Secondly, the agricultural workforce in Turkey is huge. Turkey has about 40% of its population engaged in agriculture compared to Britain’s 2% (Larrabee 54). This rural workforce comprises about 15 million people; a population bigger than the population of other prospective EU members. The EU feels that it is a challenge shifting this huge population out of agriculture into modern forms of the economic activities; it would require enormous and prolonged structural adjustments.

Thirdly, there exist large regional disparities in Turkey. A larger part of Turkey, particularly areas of central and Eastern Anatolia are agricultural with lower living standards except areas of Ankara and Istanbul whose levels of prosperity and living standards are comparable to those of Eastern Europe.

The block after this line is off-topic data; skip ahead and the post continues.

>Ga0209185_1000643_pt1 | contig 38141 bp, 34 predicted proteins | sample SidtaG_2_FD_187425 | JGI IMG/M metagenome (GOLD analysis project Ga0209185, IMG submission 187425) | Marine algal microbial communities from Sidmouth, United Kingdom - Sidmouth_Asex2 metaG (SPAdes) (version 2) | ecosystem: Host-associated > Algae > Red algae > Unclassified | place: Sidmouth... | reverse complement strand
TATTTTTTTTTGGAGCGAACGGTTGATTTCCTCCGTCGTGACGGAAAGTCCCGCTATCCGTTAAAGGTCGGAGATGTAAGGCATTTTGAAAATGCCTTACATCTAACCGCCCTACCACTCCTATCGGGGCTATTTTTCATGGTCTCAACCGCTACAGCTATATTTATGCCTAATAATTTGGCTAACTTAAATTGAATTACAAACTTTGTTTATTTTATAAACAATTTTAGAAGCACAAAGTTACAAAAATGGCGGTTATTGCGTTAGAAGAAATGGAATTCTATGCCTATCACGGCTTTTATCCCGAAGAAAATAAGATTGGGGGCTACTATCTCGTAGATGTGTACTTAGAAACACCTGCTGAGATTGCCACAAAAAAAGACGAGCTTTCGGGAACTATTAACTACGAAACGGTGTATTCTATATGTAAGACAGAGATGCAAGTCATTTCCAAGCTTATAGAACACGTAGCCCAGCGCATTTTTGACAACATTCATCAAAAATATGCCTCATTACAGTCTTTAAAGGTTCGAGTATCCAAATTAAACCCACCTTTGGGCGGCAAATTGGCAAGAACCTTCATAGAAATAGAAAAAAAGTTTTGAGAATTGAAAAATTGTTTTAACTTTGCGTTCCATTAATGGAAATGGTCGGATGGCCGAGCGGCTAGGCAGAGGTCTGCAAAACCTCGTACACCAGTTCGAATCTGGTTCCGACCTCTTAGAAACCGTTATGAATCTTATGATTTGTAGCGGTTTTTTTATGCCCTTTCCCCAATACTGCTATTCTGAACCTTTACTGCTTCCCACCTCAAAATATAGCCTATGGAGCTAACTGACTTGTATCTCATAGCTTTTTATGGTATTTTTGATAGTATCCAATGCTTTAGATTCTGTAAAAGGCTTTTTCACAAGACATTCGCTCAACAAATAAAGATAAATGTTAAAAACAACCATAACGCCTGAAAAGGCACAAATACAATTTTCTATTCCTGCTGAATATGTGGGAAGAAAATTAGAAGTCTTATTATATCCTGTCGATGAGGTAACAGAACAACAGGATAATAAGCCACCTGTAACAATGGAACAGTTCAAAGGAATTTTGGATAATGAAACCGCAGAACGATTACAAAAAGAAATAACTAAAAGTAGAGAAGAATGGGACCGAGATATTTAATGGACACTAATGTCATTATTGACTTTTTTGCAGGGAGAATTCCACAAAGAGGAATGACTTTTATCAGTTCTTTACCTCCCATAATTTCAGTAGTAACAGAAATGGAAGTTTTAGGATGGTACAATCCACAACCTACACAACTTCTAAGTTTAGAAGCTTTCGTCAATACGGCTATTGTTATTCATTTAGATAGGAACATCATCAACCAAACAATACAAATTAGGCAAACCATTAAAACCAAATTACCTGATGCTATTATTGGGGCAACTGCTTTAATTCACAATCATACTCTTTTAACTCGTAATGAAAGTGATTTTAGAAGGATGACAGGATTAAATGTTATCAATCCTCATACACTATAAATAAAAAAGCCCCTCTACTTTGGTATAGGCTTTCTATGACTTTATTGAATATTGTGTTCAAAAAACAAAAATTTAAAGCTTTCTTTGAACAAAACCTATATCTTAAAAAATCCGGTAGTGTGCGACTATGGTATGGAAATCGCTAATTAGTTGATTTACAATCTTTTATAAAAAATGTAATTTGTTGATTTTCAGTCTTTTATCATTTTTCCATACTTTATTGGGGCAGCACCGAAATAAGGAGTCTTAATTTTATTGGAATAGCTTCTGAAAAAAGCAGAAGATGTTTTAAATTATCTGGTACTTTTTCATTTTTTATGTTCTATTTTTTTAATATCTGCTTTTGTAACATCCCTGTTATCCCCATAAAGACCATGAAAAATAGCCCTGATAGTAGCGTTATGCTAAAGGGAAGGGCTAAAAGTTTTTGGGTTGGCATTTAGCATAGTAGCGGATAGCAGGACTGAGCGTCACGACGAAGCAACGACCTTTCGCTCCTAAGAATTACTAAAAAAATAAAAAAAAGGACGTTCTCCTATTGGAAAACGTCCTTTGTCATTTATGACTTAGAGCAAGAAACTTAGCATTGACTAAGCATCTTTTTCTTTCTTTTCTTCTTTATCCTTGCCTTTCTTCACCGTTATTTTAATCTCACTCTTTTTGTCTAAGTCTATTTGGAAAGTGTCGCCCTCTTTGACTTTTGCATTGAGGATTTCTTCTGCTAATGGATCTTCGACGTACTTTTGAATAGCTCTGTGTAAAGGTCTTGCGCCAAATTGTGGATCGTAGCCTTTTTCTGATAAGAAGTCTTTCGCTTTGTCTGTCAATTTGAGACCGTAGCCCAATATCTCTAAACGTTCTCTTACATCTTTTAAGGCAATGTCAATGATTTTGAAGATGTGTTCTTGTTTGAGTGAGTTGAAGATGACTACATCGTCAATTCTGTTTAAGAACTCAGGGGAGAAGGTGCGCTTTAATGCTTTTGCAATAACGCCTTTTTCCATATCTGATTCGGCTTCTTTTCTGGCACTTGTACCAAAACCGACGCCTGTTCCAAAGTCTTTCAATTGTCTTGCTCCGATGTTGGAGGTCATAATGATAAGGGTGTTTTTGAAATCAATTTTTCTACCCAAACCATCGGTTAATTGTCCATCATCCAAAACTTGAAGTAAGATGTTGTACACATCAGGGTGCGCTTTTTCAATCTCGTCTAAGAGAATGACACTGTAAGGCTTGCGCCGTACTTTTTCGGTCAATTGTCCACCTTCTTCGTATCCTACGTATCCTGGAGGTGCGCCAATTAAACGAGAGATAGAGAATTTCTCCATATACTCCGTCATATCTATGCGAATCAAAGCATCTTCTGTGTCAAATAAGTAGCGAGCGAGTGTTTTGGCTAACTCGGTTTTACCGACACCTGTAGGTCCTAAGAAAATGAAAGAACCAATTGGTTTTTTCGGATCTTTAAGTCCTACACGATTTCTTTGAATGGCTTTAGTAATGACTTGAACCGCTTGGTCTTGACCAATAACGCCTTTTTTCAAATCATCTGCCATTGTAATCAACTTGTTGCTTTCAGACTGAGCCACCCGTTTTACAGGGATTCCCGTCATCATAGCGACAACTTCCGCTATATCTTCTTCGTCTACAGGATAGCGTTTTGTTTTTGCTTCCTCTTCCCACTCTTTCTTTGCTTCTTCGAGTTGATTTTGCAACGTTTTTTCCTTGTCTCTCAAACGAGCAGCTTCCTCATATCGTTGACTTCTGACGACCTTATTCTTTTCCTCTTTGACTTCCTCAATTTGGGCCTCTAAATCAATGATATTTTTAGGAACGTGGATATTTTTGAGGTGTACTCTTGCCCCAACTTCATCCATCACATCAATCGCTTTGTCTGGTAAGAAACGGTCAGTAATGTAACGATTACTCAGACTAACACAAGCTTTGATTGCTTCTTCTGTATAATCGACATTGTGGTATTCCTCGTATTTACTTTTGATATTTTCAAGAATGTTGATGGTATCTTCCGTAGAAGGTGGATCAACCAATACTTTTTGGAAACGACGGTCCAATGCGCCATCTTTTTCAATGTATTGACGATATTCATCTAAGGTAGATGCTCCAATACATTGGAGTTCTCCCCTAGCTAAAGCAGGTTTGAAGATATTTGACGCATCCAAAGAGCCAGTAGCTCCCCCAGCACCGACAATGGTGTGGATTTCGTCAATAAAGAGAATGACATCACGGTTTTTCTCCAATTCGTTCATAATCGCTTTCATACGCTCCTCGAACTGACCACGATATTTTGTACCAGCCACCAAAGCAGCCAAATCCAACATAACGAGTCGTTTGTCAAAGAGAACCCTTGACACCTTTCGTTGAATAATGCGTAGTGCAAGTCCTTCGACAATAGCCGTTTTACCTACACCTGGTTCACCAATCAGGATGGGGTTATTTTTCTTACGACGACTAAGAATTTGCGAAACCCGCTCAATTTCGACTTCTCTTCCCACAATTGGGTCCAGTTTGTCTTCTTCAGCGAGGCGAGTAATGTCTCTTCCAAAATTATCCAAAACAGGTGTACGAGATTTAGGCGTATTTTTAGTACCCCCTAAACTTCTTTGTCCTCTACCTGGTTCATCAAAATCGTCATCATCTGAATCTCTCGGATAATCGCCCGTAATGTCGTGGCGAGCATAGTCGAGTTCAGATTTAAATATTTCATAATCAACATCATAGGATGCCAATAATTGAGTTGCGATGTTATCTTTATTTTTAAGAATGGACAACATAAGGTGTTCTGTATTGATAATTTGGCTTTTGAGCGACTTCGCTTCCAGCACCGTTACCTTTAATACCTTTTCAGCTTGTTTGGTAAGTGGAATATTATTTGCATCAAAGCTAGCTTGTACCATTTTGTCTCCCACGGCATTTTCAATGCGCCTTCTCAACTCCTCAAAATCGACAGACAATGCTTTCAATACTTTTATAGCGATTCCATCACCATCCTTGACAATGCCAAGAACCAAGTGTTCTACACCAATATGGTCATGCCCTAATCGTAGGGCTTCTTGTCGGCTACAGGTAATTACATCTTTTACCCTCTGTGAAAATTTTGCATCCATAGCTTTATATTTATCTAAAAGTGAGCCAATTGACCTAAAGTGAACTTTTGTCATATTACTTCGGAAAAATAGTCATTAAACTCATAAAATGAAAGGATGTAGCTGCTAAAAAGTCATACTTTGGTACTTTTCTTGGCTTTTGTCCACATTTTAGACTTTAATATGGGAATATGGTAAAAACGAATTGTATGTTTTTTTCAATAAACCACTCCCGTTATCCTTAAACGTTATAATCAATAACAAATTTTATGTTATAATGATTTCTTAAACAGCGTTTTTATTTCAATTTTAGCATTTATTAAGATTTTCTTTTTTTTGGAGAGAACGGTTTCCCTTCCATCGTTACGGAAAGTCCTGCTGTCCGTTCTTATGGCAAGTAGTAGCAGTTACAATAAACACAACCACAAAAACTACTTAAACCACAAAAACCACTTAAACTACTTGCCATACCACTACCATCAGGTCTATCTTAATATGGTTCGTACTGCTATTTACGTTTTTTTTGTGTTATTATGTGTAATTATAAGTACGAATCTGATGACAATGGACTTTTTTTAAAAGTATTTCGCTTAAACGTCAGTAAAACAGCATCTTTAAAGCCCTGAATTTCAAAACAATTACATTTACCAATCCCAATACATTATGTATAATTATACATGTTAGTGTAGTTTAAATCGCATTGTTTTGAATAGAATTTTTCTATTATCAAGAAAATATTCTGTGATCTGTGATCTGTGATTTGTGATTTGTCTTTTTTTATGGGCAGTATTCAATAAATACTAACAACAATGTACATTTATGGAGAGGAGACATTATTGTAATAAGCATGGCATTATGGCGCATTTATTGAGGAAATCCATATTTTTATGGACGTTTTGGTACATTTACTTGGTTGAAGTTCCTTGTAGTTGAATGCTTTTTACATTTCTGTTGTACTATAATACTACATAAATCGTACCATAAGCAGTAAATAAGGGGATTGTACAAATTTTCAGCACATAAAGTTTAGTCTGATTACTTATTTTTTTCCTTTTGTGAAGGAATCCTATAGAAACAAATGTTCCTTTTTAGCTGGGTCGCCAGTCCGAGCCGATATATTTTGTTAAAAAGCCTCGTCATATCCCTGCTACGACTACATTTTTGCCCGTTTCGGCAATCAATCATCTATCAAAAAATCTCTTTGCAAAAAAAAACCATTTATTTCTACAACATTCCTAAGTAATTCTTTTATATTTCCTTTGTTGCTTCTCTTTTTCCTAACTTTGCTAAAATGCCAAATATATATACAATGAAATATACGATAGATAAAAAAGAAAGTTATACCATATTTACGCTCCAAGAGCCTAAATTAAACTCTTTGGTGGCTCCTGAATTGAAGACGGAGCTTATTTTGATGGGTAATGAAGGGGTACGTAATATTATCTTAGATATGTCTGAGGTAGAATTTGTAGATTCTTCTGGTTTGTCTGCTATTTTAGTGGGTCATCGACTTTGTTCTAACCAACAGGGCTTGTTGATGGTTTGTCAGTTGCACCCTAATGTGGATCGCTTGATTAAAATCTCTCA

Fourthly, Turkey experiences high inflation rates, about 80% annually, higher than the average in the European Union (Larrabee 55). This has affected the financial sector negatively and has resulted to low foreign investment for Turkey. Reduced inflation rates would not only increase foreign investment for Turkey but would also boost its growth rates;

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Fifth, Turkey has very low foreign investment rates compared to other EU countries. For instance, its foreign investments in the periods 1993-1997 averaged about 0.5% of Gross National Product. Spain, Greece and Portugal by contrast attracted foreign investment of about 1 and 2% during the same period (Larrabee 55). The low rates of foreign investments in Turkey are attributed to macro-economic instability and regulatory deficiencies. Other factors which have inhibited foreign investments in Turkey include high inflation rates and regimes of cumbersome bureaucratic practices.